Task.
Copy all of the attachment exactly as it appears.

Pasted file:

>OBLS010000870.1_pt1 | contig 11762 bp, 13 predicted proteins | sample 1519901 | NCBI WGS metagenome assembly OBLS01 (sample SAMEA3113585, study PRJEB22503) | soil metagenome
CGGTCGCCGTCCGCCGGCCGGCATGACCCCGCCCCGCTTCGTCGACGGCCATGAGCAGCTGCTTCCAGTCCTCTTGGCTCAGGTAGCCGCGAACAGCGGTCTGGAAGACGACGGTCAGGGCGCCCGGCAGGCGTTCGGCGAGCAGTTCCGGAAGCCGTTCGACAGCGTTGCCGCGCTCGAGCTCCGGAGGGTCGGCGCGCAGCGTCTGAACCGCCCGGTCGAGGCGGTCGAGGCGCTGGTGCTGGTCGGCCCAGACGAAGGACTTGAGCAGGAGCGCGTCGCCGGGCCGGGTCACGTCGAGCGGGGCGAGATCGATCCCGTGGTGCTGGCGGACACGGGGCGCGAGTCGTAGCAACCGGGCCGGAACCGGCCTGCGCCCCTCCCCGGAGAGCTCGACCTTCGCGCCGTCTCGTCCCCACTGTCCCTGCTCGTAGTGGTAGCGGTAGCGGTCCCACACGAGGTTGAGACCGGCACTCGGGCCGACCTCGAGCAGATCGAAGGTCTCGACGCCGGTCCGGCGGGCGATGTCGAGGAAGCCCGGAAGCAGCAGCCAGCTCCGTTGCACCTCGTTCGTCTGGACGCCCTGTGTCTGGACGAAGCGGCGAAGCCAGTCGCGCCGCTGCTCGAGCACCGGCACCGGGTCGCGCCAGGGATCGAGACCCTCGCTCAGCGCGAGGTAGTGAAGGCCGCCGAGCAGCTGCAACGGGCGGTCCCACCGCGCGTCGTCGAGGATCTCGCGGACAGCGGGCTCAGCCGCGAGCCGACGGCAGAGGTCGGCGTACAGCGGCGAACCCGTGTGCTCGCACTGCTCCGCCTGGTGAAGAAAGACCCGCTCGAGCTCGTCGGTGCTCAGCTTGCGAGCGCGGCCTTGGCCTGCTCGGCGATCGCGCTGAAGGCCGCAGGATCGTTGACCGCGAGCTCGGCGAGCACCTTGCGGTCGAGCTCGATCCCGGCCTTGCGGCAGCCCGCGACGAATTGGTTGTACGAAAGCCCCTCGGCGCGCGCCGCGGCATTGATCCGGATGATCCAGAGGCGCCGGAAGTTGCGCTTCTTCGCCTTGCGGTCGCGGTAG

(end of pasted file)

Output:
>OBLS010000870.1_pt1 | contig 11762 bp, 13 predicted proteins | sample 1519901 | NCBI WGS metagenome assembly OBLS01 (sample SAMEA3113585, study PRJEB22503) | soil metagenome
CGGTCGCCGTCCGCCGGCCGGCATGACCCCGCCCCGCTTCGTCGACGGCCATGAGCAGCTGCTTCCAGTCCTCTTGGCTCAGGTAGCCGCGAACAGCGGTCTGGAAGACGACGGTCAGGGCGCCCGGCAGGCGTTCGGCGAGCAGTTCCGGAAGCCGTTCGACAGCGTTGCCGCGCTCGAGCTCCGGAGGGTCGGCGCGCAGCGTCTGAACCGCCCGGTCGAGGCGGTCGAGGCGCTGGTGCTGGTCGGCCCAGACGAAGGACTTGAGCAGGAGCGCGTCGCCGGGCCGGGTCACGTCGAGCGGGGCGAGATCGATCCCGTGGTGCTGGCGGACACGGGGCGCGAGTCGTAGCAACCGGGCCGGAACCGGCCTGCGCCCCTCCCCGGAGAGCTCGACCTTCGCGCCGTCTCGTCCCCACTGTCCCTGCTCGTAGTGGTAGCGGTAGCGGTCCCACACGAGGTTGAGACCGGCACTCGGGCCGACCTCGAGCAGATCGAAGGTCTCGACGCCGGTCCGGCGGGCGATGTCGAGGAAGCCCGGAAGCAGCAGCCAGCTCCGTTGCACCTCGTTCGTCTGGACGCCCTGTGTCTGGACGAAGCGGCGAAGCCAGTCGCGCCGCTGCTCGAGCACCGGCACCGGGTCGCGCCAGGGATCGAGACCCTCGCTCAGCGCGAGGTAGTGAAGGCCGCCGAGCAGCTGCAACGGGCGGTCCCACCGCGCGTCGTCGAGGATCTCGCGGACAGCGGGCTCAGCCGCGAGCCGACGGCAGAGGTCGGCGTACAGCGGCGAACCCGTGTGCTCGCACTGCTCCGCCTGGTGAAGAAAGACCCGCTCGAGCTCGTCGGTGCTCAGCTTGCGAGCGCGGCCTTGGCCTGCTCGGCGATCGCGCTGAAGGCCGCAGGATCGTTGACCGCGAGCTCGGCGAGCACCTTGCGGTCGAGCTCGATCCCGGCCTTGCGGCAGCCCGCGACGAATTGGTTGTACGAAAGCCCCTCGGCGCGCGCCGCGGCATTGATCCGGATGATCCAGAGGCGCCGGAAGTTGCGCTTCTTCGCCTTGCGGTCGCGGTAG